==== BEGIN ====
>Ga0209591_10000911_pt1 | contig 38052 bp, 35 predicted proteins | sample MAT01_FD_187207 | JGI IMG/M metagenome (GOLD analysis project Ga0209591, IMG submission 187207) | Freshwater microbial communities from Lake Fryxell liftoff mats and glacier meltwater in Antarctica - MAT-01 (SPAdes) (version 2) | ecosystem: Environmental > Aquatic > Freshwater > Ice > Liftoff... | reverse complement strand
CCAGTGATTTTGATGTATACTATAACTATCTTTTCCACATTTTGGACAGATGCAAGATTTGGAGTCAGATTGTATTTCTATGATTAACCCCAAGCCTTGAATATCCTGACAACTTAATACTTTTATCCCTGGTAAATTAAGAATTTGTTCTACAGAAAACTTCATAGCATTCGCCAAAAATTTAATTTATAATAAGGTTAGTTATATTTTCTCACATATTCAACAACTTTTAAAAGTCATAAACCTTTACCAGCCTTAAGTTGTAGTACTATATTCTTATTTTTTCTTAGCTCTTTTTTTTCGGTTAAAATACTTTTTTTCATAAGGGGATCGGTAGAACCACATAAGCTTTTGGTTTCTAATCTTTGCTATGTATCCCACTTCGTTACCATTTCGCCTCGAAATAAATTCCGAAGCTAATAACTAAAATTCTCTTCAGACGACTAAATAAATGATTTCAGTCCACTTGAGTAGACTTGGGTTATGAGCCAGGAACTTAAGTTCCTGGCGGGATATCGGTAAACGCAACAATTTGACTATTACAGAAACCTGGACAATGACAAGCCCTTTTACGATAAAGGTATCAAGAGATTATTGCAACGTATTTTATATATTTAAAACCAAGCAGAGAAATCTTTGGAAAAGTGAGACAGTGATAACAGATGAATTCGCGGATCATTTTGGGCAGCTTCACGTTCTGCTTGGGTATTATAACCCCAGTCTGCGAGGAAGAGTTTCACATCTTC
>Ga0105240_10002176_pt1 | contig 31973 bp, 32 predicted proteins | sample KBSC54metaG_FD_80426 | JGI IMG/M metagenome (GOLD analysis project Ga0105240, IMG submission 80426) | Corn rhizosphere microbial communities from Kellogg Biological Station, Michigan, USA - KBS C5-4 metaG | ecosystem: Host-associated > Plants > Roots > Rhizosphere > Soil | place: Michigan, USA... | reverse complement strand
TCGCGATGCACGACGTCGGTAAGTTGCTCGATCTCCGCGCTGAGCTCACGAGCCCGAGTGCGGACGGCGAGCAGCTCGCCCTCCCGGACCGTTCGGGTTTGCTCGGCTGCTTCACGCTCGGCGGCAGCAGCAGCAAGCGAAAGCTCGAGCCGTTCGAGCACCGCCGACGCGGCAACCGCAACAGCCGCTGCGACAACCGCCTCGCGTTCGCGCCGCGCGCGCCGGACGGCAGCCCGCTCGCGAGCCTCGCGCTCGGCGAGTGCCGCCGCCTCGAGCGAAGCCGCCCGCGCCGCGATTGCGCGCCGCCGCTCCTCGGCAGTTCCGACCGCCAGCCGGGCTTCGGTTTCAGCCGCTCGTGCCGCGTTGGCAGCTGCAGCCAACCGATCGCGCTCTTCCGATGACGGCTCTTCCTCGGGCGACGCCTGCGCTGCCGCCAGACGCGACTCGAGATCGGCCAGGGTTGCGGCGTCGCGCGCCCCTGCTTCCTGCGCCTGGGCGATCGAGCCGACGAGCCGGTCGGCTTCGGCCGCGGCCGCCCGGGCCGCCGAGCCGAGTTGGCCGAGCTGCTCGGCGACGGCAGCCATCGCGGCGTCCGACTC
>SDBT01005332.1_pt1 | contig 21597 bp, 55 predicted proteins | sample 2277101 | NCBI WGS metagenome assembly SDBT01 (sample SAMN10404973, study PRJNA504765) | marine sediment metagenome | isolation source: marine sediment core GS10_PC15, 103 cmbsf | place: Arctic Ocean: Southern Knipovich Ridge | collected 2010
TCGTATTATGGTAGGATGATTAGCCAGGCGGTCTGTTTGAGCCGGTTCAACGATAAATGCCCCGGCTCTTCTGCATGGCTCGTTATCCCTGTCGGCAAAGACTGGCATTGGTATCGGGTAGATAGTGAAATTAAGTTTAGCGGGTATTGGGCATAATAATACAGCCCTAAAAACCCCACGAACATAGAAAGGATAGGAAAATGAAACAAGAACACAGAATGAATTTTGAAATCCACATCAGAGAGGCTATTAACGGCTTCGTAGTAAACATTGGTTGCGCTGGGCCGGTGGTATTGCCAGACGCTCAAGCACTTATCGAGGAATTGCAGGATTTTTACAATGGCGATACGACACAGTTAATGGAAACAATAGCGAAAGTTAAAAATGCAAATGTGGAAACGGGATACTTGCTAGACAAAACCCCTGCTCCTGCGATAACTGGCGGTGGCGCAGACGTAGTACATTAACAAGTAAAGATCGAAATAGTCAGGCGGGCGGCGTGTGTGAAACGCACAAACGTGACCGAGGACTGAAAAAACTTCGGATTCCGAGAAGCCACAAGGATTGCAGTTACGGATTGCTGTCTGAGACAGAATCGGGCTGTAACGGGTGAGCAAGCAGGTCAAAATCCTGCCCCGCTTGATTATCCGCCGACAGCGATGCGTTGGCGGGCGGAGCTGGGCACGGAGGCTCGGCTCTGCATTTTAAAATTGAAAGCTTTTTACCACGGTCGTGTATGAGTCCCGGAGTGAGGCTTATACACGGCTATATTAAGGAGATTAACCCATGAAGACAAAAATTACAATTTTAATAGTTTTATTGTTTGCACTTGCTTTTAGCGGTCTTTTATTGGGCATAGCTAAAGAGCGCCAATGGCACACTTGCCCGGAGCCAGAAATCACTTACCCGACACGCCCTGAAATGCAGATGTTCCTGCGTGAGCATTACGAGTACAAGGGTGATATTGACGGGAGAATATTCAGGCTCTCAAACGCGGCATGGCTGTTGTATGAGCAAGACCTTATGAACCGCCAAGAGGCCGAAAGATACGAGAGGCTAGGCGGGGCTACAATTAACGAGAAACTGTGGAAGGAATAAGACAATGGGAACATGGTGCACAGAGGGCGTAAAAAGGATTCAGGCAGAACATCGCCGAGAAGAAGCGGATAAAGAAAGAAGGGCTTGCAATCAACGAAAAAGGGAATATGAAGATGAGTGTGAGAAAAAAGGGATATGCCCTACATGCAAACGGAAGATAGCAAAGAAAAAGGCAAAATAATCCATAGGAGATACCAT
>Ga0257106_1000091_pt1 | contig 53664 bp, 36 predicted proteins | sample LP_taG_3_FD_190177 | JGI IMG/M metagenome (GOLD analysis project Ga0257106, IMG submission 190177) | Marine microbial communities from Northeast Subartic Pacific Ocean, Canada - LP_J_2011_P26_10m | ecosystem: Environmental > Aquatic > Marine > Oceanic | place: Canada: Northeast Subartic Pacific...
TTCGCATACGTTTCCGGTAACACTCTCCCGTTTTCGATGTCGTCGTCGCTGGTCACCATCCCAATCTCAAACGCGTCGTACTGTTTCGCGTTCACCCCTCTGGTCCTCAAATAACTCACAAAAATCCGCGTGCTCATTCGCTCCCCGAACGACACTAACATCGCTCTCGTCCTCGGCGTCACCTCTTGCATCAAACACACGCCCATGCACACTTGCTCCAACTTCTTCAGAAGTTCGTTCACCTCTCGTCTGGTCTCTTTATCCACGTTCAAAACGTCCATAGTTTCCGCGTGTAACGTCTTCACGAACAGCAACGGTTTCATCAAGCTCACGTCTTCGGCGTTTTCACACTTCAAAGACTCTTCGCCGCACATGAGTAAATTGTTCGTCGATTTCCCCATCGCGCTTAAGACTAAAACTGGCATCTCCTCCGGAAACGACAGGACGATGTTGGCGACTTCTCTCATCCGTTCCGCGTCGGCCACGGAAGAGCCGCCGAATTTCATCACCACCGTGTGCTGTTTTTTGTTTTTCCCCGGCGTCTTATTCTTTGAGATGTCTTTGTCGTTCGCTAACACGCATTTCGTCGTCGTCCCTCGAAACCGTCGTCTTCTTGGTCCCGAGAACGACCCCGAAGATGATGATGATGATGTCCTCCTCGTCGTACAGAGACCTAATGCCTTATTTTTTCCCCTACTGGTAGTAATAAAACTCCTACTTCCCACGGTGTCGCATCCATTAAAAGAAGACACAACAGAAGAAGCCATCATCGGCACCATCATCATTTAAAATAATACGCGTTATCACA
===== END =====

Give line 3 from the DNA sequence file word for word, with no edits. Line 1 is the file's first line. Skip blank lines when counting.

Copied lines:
>Ga0105240_10002176_pt1 | contig 31973 bp, 32 predicted proteins | sample KBSC54metaG_FD_80426 | JGI IMG/M metagenome (GOLD analysis project Ga0105240, IMG submission 80426) | Corn rhizosphere microbial communities from Kellogg Biological Station, Michigan, USA - KBS C5-4 metaG | ecosystem: Host-associated > Plants > Roots > Rhizosphere > Soil | place: Michigan, USA... | reverse complement strand